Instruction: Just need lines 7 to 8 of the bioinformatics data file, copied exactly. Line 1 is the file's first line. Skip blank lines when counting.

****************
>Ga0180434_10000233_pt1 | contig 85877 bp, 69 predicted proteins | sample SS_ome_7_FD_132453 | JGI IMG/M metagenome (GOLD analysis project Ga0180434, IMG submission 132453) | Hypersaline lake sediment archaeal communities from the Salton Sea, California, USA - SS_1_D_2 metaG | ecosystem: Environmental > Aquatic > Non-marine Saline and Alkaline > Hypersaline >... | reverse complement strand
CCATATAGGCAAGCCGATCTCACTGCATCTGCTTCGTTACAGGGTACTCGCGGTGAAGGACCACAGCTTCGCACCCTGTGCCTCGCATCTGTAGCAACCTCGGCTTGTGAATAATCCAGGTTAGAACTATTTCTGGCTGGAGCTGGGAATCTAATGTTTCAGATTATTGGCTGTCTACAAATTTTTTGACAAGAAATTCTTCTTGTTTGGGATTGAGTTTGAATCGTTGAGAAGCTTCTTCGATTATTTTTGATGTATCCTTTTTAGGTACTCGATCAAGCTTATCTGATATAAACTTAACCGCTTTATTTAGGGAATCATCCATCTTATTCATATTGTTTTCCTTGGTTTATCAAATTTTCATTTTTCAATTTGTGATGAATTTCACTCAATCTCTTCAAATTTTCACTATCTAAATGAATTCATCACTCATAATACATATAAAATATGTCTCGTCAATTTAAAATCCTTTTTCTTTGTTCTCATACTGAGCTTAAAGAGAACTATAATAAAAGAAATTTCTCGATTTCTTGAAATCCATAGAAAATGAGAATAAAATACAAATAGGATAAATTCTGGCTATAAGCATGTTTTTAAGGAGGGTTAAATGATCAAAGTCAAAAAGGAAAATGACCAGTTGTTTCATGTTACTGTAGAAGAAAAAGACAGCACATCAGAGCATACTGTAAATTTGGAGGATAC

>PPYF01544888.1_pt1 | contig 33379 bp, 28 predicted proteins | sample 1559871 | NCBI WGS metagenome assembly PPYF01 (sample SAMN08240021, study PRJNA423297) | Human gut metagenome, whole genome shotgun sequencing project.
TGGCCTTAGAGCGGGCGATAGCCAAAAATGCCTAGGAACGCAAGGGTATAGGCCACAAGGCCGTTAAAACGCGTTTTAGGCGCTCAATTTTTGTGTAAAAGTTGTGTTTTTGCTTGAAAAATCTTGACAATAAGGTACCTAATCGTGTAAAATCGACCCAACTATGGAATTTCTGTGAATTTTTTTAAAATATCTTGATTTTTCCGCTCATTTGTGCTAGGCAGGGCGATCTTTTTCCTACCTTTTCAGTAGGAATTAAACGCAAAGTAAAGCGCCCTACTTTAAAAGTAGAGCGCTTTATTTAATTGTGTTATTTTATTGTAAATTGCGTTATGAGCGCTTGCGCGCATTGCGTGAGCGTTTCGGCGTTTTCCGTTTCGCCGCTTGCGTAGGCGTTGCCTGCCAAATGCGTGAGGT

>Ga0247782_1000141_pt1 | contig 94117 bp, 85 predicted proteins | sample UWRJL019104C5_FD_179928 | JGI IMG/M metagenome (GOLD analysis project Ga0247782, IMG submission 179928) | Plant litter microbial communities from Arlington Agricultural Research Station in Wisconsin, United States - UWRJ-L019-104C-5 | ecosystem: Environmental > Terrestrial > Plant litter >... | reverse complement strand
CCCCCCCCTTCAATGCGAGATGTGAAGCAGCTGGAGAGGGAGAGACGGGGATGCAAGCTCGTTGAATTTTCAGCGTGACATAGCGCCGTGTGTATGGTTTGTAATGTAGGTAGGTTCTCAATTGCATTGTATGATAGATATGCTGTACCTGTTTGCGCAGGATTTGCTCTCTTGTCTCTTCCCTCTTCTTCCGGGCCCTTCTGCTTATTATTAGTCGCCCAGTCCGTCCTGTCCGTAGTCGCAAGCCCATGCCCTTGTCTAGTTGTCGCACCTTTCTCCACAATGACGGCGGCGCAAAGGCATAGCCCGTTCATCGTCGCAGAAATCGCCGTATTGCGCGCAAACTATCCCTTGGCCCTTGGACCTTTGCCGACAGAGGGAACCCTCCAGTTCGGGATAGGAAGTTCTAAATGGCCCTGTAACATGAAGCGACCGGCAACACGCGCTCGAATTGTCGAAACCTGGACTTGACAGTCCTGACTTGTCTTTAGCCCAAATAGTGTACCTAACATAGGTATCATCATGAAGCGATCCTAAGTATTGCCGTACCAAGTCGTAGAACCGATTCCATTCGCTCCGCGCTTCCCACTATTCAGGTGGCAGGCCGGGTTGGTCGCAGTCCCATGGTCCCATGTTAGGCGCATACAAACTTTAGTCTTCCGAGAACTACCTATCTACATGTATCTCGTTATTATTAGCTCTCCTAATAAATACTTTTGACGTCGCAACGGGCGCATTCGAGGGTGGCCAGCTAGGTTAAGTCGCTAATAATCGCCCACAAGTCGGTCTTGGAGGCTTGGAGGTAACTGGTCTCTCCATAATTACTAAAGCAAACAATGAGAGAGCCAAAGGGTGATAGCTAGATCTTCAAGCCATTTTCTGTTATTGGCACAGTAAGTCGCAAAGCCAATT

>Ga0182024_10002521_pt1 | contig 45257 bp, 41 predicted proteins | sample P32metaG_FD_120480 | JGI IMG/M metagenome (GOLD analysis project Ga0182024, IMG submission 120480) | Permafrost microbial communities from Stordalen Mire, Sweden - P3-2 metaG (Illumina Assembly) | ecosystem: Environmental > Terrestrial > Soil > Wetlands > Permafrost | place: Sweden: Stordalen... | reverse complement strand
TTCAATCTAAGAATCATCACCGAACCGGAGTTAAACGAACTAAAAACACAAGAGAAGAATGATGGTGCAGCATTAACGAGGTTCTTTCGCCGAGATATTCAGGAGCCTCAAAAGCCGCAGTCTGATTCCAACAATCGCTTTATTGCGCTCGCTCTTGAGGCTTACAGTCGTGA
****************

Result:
>Ga0182024_10002521_pt1 | contig 45257 bp, 41 predicted proteins | sample P32metaG_FD_120480 | JGI IMG/M metagenome (GOLD analysis project Ga0182024, IMG submission 120480) | Permafrost microbial communities from Stordalen Mire, Sweden - P3-2 metaG (Illumina Assembly) | ecosystem: Environmental > Terrestrial > Soil > Wetlands > Permafrost | place: Sweden: Stordalen... | reverse complement strand
TTCAATCTAAGAATCATCACCGAACCGGAGTTAAACGAACTAAAAACACAAGAGAAGAATGATGGTGCAGCATTAACGAGGTTCTTTCGCCGAGATATTCAGGAGCCTCAAAAGCCGCAGTCTGATTCCAACAATCGCTTTATTGCGCTCGCTCTTGAGGCTTACAGTCGTGA